While lawn care starts to fall off clients' radar come autumn, soon it will be time to perform a final fertilization service (often referred to as "winterizer").
There are lots of myths about winterizing and what type of fertilizer is actually the best for grass. There are actually two different sets of rules, depending on what type of grass your client has.
Cool-season grasses are the ones that should receive the traditional lawn winterization fertilizer in the late fall. Fescues, blue grasses, ryegrasses and bentgrasses fall into this category. They take in the majority of their nutrients in the fall to recover from summer and prepare for winter.
It’s important to ensure the fertilizer has a high percentage of nitrogen, as this is what encourages growth and green color in turf.
“Nitrogen applied in the fall is the most important lawn fertilization of the year,” says Robert Cox, Colorado Sate University Cooperative Extension Agent. “Use a high-nitrogen fertilizer, such as 25-5-5, or something with a similar formula.”
When applying the winterization fertilizer, one pound of nitrogen should be applied per 1,000 square feet. It is better to use slow-release nitrogen because that variety will help promote uniform growth and grass color over an extended period.
The only cool-season grass that needs less nutrients is fine fescue, which needs about a third of the normal amount.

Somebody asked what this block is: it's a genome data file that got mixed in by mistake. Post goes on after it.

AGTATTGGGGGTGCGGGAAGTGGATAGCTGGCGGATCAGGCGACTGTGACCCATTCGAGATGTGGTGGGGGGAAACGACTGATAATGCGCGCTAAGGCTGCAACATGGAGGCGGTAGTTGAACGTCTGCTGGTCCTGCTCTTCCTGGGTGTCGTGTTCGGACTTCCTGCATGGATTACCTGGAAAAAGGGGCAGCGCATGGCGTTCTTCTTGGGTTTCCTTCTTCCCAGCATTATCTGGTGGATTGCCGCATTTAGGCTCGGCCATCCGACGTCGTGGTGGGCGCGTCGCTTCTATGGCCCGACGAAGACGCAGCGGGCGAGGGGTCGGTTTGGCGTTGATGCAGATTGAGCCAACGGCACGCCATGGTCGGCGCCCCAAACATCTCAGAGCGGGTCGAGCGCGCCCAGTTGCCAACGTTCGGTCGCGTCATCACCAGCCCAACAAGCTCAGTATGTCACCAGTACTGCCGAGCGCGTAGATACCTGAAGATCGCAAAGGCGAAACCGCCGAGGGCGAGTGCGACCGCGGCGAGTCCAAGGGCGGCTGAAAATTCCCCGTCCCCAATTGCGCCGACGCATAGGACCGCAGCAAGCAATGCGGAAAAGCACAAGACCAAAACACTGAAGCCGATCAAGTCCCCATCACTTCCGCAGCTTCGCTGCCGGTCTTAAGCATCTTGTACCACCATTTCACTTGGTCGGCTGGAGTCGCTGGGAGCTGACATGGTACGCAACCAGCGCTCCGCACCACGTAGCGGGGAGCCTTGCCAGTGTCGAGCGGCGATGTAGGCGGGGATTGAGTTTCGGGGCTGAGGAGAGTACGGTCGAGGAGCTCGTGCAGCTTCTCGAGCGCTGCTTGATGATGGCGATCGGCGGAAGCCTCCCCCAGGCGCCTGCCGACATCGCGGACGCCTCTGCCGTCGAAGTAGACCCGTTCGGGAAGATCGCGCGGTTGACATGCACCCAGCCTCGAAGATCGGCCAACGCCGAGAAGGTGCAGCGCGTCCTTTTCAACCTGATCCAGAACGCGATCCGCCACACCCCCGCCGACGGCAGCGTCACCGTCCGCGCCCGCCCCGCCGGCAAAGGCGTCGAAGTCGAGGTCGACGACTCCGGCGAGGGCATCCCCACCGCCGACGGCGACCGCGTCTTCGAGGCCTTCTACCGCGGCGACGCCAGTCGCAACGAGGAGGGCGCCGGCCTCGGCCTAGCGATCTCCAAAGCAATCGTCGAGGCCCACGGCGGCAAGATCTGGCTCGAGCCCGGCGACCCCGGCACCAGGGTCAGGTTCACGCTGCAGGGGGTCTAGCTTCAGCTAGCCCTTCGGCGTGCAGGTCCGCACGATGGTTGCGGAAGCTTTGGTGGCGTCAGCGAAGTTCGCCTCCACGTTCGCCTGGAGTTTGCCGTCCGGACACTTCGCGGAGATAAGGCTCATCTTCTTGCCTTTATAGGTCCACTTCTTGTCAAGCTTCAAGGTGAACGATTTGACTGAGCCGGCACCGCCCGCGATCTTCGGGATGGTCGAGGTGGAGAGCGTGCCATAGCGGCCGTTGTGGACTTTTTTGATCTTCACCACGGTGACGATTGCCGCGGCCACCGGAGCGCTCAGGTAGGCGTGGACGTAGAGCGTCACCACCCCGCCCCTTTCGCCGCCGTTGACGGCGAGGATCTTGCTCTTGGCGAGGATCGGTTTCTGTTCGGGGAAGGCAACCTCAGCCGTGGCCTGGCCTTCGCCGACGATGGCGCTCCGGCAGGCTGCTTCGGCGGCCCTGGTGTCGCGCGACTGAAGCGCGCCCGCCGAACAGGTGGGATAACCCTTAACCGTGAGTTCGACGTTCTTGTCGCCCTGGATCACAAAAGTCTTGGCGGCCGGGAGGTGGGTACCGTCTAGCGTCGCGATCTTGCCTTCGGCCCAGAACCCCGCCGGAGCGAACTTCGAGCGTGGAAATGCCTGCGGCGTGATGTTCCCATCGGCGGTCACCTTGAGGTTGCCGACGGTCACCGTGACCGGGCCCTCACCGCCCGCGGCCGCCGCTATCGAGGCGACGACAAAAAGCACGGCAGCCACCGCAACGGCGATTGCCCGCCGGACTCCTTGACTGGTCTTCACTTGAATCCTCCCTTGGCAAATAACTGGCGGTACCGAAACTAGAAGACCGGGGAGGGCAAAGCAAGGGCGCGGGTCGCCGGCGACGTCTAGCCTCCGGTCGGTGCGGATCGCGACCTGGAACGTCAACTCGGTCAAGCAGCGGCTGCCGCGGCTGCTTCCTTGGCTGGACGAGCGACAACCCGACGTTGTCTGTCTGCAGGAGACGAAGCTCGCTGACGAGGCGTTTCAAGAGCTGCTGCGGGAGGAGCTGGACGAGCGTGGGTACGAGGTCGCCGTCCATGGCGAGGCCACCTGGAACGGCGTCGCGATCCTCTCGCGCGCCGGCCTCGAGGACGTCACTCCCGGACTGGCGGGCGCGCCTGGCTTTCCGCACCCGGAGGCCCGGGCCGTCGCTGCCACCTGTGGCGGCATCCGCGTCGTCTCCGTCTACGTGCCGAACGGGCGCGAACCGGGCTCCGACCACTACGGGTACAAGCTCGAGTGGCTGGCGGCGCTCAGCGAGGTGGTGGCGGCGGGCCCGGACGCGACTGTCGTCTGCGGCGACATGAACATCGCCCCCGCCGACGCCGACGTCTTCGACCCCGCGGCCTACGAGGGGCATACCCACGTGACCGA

Warm-season grasses such as Bermuda grass, St. Augustine grass, and zoysia grass should not receive high levels of nitrogen at this time of year. It can cause unnecessary growth during a time when the grass should be storing nutrients to prepare for dormancy.
For Bermuda grass, it is particularly bad to apply a high amount of nitrogen at this time of year because it worsens the condition known as spring dead spot disease, which forms in the fall.
The nutrient of choice for warm-season grasses as winter approaches is potassium. According to LSU’s College of Agriculture, high levels of potassium enhance a plant’s tolerance to environmental stresses, including cold weather.
Before applying it, however, run a soil check to see if the potassium levels are low. If so, apply up to one pound of potassium.
Be sure to apply as a granular material to dry grass and then water thoroughly to help lessen the chances of salt burn.
Too much potassium can lead to magnesium uptake by the plant, leading to a light-green lawn color. Also avoid adding to phosphorus levels in the fall. Phosphorus promotes the seed germination of winter weeds.
These simple fertilization steps will help your clients’ lawns stay safe over the winter and provide a head start for a healthy lawn in the spring.